The English program at Shalhevet offers four years of rigorous, writing-intensive study of literature, spanning different regions, authors, and time periods. All classes focus on the development of reading and writing (both analytical and creative), aiming to prepare students to succeed both on their SATs and in college literature courses. There is a particularly heavy emphasis on composition and essay structure in 9th grade, in order to solidify the student’s understanding of structure and mechanics. Every student will confront various forms of literary expression, such as novels, plays, short stories, non-fiction, and poetry.


After completing the required sequence of English Composition, American, and British literature, students have a choice of three courses in their senior year: Creative Writing, Film, Literature, and Composition (Honors option), and an SAS Jewish Literature course. By the end of their senior year, we aim for all Shalhevet students to feel comfortable reading and analyzing text in carefully organized, argumentative papers that they support with textual evidence.


Finally, the English program seeks to sensitize students to the manifold moral implications of literature, focusing our discussions of text on character conflict and situations that feature a clash of values and span a diverse group of authors and time periods. Even outside of formal moral dilemma discussions, this goal affects every aspect of the way we teach, from our essay assignments to our selection of texts for the curriculum.
English Composition (9th Grade Requirement)
The Freshman Composition course aims to create a solid foundation in expository writing, critical reading and thinking, as well as confident verbal expression of thought. 9th Grade is the beginning of a quest for knowledge and, more importantly, for self. The beauty of literature is the ability to share the struggles of humanity in a universal context, and become part of a timeless conversation that weaves itself though every aspect of popular culture. Students will leave 9th Grade English with both a strong knowledge of essay writing structure and the ability to engage in thoughtful literary conversation.
American Literature (10th Grade Requirement)
The seminal documents, novels, poems, plays, and short stories that form the American literary canon had a lasting impact on the notion of identity and the American Dream. This class aims to investigate how the literary imagination of American writers made American identity a fluid, experimental idea, much like the country itself. The course studies the religious hysteria of the Puritans, the creative energy of the Romantics, the critiques and aspirations of African-American authors during The Harlem Renaissance, the bravery of the moderns, and the playfulness of post-modern and contemporary writing. The course reveals how each movement communicates a unique message about what it means to be American and invites us to critique the concept of the American Dream. Overall, the course aims to imbue students with a love of reading, and an aptitude for rigorous and reflective analytical writing.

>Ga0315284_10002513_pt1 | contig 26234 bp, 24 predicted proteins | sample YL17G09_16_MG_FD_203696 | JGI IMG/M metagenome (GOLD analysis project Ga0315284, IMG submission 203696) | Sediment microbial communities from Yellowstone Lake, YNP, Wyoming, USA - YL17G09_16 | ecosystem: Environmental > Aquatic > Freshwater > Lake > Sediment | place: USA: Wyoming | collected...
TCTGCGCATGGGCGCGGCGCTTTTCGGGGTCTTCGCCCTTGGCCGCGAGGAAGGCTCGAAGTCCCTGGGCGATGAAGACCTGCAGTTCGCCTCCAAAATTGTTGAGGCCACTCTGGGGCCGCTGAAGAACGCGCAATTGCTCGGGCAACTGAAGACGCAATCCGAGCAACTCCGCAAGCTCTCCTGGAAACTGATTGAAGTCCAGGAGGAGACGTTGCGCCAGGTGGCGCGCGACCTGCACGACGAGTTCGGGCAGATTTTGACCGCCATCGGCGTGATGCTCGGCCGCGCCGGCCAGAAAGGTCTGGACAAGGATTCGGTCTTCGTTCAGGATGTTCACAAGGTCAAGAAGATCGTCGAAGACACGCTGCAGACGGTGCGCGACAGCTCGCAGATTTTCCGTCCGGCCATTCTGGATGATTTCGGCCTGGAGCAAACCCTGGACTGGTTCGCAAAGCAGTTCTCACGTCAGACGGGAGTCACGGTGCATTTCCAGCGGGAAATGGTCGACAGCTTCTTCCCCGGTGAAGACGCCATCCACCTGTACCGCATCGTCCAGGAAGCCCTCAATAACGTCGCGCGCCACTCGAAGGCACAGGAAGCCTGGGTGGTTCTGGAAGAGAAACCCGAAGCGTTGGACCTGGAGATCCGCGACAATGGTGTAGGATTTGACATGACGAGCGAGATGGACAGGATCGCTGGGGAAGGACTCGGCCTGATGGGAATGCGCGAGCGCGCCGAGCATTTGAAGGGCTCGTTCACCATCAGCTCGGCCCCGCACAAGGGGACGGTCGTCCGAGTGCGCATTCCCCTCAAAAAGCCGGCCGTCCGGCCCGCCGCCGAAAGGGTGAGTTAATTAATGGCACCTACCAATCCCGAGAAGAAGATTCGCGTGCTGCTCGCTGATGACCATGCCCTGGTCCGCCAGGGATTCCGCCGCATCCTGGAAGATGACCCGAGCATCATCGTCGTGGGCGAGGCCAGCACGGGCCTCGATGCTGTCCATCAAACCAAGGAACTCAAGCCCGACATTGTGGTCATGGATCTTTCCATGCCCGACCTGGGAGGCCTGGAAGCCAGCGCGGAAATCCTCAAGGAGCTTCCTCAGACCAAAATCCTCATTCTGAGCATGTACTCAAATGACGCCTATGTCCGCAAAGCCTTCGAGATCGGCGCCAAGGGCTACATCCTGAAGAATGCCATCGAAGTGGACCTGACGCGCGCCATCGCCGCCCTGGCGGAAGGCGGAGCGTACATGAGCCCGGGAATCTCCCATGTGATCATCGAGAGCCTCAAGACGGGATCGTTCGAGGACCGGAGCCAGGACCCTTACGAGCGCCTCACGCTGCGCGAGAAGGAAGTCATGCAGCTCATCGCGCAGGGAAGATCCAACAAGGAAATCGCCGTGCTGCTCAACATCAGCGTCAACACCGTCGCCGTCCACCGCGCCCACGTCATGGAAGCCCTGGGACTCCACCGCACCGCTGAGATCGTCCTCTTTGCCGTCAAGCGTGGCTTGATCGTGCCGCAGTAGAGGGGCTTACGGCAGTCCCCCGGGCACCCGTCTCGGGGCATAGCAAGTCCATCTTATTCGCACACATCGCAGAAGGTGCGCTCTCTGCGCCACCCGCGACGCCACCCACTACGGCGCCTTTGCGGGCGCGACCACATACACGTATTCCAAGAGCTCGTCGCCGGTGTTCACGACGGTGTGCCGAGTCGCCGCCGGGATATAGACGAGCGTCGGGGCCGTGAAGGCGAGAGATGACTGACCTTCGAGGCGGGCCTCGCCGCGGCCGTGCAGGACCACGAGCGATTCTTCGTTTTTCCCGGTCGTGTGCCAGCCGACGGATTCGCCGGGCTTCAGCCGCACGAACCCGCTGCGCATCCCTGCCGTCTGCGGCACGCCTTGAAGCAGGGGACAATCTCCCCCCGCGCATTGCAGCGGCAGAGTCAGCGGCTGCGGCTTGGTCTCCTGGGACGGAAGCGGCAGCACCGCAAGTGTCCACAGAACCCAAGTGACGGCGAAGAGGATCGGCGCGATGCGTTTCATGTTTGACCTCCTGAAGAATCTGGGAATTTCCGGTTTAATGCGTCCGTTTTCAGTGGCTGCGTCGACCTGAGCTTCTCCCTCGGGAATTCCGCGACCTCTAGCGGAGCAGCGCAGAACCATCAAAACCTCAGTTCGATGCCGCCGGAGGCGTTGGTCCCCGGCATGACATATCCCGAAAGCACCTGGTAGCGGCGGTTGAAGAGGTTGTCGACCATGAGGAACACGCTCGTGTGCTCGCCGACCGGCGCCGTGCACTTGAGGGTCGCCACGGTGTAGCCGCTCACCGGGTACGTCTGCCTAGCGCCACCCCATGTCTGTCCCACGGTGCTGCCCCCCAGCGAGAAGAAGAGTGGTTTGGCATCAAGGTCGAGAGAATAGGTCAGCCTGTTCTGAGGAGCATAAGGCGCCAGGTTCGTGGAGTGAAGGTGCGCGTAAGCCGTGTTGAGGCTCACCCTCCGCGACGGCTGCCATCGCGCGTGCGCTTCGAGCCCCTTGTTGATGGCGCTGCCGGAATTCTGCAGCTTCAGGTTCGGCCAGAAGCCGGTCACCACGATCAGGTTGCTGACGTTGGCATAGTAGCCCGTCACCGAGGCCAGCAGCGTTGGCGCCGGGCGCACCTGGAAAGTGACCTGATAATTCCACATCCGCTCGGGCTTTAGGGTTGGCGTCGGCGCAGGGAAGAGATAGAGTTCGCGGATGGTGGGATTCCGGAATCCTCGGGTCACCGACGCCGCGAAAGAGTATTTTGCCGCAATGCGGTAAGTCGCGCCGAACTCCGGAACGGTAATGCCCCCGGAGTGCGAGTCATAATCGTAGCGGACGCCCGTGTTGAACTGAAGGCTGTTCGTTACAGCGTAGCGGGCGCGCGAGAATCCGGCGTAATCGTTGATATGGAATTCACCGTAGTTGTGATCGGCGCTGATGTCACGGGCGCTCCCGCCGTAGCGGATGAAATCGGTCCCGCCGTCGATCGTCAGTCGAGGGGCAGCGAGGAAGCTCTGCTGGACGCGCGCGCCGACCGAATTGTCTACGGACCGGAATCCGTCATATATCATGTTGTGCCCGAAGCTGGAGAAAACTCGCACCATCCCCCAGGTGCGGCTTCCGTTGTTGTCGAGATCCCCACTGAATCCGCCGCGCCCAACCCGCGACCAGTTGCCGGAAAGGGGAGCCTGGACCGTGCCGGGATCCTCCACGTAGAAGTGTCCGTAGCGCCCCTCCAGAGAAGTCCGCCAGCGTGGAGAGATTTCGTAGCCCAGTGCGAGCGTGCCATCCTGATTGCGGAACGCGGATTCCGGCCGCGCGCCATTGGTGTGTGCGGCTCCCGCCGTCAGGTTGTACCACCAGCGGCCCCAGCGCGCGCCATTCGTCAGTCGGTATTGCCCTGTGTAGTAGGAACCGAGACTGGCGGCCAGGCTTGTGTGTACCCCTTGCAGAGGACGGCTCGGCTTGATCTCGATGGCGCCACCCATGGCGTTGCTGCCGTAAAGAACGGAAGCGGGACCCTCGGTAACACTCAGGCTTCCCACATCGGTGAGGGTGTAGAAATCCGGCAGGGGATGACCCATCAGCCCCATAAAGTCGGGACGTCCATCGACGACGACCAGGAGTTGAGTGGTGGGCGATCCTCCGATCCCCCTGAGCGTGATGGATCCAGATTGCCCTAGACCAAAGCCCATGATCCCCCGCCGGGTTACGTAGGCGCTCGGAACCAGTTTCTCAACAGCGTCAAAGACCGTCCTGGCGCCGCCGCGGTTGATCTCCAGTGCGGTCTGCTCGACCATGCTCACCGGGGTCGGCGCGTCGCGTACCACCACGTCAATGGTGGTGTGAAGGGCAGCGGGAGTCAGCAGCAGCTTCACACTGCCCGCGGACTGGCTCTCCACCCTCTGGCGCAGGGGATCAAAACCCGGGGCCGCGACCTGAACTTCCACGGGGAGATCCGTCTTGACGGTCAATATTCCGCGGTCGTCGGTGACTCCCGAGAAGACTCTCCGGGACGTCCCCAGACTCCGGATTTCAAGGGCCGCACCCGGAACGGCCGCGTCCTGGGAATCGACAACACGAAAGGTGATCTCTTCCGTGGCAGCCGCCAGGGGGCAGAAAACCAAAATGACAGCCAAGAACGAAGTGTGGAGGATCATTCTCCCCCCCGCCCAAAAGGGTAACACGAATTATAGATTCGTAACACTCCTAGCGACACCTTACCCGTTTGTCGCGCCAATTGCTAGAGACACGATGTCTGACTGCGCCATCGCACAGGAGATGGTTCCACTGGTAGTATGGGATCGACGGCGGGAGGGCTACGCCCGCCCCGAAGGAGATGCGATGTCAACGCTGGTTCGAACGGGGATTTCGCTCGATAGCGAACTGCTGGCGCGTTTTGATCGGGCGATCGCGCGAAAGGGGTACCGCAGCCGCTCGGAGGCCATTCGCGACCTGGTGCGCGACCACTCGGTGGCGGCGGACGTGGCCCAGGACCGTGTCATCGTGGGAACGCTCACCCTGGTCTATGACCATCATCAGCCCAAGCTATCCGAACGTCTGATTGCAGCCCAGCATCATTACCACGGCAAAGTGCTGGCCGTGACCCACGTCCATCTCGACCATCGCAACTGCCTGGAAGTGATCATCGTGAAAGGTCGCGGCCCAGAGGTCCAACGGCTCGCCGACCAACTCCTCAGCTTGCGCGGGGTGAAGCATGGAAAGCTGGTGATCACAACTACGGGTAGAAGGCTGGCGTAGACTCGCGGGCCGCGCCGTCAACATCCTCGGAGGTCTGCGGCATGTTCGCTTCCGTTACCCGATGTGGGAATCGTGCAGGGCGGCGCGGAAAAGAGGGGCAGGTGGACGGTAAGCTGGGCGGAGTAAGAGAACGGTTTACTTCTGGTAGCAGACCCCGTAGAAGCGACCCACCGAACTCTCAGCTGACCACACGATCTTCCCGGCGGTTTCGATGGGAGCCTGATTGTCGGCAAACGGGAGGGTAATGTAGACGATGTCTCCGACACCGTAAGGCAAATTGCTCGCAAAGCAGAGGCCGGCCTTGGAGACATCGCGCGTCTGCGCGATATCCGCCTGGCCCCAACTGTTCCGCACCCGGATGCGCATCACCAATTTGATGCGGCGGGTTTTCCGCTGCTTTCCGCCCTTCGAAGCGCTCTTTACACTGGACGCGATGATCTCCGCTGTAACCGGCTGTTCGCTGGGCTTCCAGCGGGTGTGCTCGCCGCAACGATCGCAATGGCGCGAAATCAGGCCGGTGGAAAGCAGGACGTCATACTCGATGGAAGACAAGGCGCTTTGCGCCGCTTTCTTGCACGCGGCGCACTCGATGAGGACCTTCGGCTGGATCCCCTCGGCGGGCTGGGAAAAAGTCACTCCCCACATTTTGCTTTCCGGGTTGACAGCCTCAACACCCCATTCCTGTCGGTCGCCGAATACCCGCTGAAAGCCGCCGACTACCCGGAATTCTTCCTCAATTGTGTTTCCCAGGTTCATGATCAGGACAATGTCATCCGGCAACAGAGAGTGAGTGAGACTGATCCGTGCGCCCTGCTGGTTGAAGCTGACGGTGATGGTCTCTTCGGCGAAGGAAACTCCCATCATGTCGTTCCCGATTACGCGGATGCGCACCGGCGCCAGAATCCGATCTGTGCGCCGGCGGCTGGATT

Course Offerings for 11th Grade:
British Literature
British literature focuses on major British writers, poets, playwrights, and novelists spanning the Medieval Period to the late 20th century. The course focuses on the development of close reading, critical writing skills, modes of interpretation, and analysis. The course also evaluates how literature informs essential questions of identity, purpose, and meaning. At the same time, students are given the liberty to creatively interpret major works of fiction, forming connections between the text, and their own lives.
Banned Books
Banned Books is an English class open to juniors. In this course, students will read and engage critically with some of the books that have been deemed a threat to society. Literary analysis and the development of written and oral critical skills are the primary goals of the course.

Many of the books selected revolve around particular types of revolt or rebellion. Throughout the course, students will identify the “objectionable” elements in the texts, analyze why certain texts were considered threatening, reflect on how the texts add to our understanding of literature and social movements, and consider the place of censorship in our society.